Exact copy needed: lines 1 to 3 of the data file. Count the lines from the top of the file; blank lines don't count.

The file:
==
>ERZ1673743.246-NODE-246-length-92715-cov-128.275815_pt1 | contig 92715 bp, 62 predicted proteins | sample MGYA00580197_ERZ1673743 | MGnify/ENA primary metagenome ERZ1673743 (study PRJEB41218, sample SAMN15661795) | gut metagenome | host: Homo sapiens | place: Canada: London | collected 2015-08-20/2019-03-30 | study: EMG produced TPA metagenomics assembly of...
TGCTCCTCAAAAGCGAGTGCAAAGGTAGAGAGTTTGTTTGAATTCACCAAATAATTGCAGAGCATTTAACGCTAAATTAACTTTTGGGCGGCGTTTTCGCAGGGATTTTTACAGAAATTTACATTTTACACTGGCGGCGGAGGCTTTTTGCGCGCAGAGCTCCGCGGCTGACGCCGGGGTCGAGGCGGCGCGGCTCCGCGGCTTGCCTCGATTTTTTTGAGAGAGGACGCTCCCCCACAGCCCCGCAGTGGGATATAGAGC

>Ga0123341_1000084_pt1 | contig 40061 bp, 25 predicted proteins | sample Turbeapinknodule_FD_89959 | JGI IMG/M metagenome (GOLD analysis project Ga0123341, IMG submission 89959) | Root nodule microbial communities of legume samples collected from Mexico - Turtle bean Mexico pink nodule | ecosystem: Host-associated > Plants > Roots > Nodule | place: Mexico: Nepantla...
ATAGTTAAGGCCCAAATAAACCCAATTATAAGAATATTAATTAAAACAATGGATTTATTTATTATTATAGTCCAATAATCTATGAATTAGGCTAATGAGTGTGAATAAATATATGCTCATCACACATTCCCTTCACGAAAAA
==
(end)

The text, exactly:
>ERZ1673743.246-NODE-246-length-92715-cov-128.275815_pt1 | contig 92715 bp, 62 predicted proteins | sample MGYA00580197_ERZ1673743 | MGnify/ENA primary metagenome ERZ1673743 (study PRJEB41218, sample SAMN15661795) | gut metagenome | host: Homo sapiens | place: Canada: London | collected 2015-08-20/2019-03-30 | study: EMG produced TPA metagenomics assembly of...
TGCTCCTCAAAAGCGAGTGCAAAGGTAGAGAGTTTGTTTGAATTCACCAAATAATTGCAGAGCATTTAACGCTAAATTAACTTTTGGGCGGCGTTTTCGCAGGGATTTTTACAGAAATTTACATTTTACACTGGCGGCGGAGGCTTTTTGCGCGCAGAGCTCCGCGGCTGACGCCGGGGTCGAGGCGGCGCGGCTCCGCGGCTTGCCTCGATTTTTTTGAGAGAGGACGCTCCCCCACAGCCCCGCAGTGGGATATAGAGC

>Ga0123341_1000084_pt1 | contig 40061 bp, 25 predicted proteins | sample Turbeapinknodule_FD_89959 | JGI IMG/M metagenome (GOLD analysis project Ga0123341, IMG submission 89959) | Root nodule microbial communities of legume samples collected from Mexico - Turtle bean Mexico pink nodule | ecosystem: Host-associated > Plants > Roots > Nodule | place: Mexico: Nepantla...